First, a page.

“In addition to not repealing all of the Obamacare taxes, it doesn’t go far enough in lowering premiums for middle class families; nor does it create enough free space from the most costly Obamacare regulations,” Lee said in a statement.

Moran said the bill “fails to repeal the Affordable Care Act or address healthcare’s rising costs.”

The two senators timed the release of their statements and made clear that modest tinkering around the edges of the legislation drafted by McConnell would not be enough to meet their demands.

They joined a pair of GOP colleagues in calling for a complete redrawing of the legislation that would take many months, short-circuiting McConnell’s wish to end the debate this month.

The news threw the effort to pass the legislation into turmoil, with additional Republicans weighing in on Twitter about a flawed process that must take a new direction. Trump tweeted that “Republicans should just REPEAL failing ObamaCare now & work on a new Healthcare Plan.”

Sen. Lindsey O. Graham (S.C.) called for a “new approach” while Rep. Mark Meadows (N.C.) tweeted, “Time for full repeal.” White House aides, meanwhile, said they still plan to press ahead.

Much more here.

By a 2-to-1 margin, Americans prefer Obamacare to Republican replacements

Philip Bump, writing in the Washington Post:

Republicans racing to pass a bill that would overhaul the Affordable Care Act (better known as Obamacare) certainly understand that their efforts aren’t polling well. In survey after survey, a majority of respondents view their legislative proposals unfavorably. At the same time, survey after survey shows Obamacare as more popular than not.

In the new Post-ABC News poll released Sunday, we decided to ask the question directly: Which do you prefer, Obamacare or the Republican replacement plans?

By a 2-to-1 margin — 50 percent to 24 percent — Americans said they preferred Obamacare.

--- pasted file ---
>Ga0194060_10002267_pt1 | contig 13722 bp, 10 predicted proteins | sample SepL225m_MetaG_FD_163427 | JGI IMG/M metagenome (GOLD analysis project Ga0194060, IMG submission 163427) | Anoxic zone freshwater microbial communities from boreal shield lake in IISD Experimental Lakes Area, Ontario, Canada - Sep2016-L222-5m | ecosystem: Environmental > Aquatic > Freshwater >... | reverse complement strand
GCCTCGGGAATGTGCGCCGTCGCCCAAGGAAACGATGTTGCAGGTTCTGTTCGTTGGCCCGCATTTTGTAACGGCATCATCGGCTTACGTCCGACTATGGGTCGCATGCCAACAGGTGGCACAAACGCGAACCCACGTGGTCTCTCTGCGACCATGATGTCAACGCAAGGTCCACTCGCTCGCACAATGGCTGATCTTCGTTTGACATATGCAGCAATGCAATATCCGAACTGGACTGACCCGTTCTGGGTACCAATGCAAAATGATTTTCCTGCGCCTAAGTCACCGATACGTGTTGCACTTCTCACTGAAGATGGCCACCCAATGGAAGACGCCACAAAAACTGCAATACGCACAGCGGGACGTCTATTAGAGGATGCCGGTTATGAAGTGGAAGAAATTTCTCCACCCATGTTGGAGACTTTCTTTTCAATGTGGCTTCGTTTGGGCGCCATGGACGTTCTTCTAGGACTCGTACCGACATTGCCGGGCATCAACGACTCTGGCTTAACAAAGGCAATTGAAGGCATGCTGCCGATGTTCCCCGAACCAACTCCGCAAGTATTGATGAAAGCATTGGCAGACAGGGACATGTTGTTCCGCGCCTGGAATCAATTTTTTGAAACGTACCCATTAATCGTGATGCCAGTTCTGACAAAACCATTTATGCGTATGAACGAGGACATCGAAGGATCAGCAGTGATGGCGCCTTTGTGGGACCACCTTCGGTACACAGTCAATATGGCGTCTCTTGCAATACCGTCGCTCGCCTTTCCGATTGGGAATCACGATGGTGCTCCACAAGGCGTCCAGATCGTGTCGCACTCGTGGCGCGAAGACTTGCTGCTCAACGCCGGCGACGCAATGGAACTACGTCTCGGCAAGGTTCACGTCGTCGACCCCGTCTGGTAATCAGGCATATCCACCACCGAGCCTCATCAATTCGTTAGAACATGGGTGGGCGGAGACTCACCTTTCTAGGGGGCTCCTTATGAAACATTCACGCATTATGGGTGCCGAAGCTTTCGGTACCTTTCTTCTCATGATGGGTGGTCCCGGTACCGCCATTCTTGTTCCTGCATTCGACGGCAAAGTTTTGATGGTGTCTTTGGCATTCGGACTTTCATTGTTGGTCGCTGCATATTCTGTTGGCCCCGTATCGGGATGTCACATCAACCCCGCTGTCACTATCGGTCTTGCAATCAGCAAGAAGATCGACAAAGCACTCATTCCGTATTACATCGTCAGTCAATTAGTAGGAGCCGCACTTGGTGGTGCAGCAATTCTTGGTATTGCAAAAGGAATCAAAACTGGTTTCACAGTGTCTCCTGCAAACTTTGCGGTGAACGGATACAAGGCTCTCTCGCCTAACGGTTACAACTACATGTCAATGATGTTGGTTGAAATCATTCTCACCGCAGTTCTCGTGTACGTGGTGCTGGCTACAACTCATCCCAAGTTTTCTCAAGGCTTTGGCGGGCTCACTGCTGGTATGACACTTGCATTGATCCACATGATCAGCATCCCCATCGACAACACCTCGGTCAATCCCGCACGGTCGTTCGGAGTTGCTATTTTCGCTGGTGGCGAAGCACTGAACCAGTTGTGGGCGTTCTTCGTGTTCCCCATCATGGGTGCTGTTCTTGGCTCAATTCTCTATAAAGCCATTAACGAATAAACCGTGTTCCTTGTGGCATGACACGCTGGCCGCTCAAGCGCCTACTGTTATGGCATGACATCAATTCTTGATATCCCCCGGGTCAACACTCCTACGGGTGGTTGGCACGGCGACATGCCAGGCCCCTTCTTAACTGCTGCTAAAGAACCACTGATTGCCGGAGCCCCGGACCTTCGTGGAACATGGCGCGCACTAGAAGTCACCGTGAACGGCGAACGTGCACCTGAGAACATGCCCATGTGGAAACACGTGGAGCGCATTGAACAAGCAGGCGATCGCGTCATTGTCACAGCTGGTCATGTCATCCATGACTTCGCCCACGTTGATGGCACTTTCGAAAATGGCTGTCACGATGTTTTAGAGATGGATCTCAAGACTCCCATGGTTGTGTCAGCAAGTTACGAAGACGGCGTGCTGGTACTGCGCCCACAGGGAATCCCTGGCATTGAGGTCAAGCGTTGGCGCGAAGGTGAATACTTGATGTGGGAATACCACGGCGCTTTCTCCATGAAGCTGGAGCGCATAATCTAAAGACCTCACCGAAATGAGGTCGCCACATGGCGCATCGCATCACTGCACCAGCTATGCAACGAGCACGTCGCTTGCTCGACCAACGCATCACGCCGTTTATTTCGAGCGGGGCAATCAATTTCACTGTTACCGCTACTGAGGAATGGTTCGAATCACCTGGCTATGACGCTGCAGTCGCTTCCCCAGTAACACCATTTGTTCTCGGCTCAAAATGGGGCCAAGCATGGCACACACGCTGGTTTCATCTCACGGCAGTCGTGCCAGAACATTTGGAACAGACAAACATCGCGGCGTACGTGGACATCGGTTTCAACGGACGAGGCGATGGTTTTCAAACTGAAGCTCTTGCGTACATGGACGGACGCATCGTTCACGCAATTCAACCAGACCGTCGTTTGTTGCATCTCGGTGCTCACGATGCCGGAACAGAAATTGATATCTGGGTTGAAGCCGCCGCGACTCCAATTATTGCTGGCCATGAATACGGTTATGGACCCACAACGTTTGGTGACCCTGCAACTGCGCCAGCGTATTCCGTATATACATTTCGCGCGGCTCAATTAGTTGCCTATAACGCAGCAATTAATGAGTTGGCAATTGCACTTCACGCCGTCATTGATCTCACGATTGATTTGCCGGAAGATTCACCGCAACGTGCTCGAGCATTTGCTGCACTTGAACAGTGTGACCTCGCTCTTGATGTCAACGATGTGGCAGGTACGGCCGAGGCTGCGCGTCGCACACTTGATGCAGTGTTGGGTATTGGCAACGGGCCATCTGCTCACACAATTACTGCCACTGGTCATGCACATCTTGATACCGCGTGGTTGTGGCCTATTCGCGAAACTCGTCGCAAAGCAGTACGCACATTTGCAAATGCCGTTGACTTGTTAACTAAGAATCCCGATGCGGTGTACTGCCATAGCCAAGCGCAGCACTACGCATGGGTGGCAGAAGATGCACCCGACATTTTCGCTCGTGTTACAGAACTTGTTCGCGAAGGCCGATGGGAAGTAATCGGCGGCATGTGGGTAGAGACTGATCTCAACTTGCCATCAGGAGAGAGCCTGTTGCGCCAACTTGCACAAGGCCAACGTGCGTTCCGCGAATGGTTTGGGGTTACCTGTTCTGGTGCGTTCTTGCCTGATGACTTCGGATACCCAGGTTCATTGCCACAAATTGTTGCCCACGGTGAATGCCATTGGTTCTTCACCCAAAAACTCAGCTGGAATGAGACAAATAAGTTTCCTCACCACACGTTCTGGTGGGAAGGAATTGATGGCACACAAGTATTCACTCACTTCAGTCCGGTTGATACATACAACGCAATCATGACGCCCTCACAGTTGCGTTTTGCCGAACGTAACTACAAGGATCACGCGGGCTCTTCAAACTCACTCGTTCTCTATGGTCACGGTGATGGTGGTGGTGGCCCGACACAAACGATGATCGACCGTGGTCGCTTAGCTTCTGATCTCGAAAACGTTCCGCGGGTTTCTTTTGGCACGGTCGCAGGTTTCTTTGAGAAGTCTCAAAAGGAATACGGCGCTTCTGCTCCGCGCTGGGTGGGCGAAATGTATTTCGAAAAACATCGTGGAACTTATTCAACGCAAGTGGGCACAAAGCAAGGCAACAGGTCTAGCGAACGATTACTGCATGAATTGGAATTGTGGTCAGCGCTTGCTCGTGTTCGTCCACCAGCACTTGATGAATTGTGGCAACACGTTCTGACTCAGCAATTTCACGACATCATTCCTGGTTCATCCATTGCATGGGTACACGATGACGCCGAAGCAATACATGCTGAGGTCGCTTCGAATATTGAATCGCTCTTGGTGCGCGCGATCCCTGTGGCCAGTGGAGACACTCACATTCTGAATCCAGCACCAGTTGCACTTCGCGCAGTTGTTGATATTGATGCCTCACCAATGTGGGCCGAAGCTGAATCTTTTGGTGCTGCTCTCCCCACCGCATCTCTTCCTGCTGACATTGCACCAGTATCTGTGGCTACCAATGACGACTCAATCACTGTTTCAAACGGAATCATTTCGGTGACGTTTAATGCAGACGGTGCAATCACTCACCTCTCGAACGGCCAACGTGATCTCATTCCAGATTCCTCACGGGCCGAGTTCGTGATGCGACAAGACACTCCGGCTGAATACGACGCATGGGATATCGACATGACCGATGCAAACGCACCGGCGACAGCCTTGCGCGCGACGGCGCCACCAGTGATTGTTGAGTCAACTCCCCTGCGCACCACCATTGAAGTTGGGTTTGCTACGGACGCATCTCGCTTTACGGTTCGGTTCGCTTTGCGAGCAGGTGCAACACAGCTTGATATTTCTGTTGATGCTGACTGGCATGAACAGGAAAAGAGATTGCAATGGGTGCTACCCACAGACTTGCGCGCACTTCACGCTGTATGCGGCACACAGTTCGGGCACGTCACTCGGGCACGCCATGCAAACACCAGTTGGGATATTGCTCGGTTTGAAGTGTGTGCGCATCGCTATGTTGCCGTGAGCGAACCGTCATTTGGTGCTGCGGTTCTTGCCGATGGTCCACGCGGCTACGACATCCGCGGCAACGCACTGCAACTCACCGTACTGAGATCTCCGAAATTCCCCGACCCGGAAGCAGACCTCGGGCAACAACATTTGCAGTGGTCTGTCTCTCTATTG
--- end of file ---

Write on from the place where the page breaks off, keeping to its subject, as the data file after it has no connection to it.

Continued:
There’s a split by party, as you might expect, with Democrats broadly favoring the existing law and Republicans the latter. But that split wasn’t even, with 77 percent of Democrats favoring the legislation passed in 2010 by their party and only 59 percent of Republicans favoring their party’s solution. Independents in this case came down on the side of the Democrats, with 49 percent favoring the existing law vs. 20 percent backing the GOP alternative.

What’s more, roughly 6-in-10 Democrats and a third of independents strongly prefer Obamacare. Only 43 percent of Republicans strongly prefer their party’s proposal.

Some respondents, unprompted, said they preferred some other proposal, or neither. One-in-10 Democrats offered one of those responses, while about 2-in-10 Republicans and independents did.

More worrisome for Republicans hoping to pass a new bill is how the support broke out by demographic. Only among Republicans, conservatives, white evangelicals and white men without college degrees did more Americans support the GOP bill than Obamacare. In every other group analyzed, including older respondents and white women without college degrees — an important part of President Trump’s voting base in 2016 — backed the existing law by some margin.

Much more here.

Republicans thought they could force 2018 Democrats to cut deals, but Trump keeps sliding in polls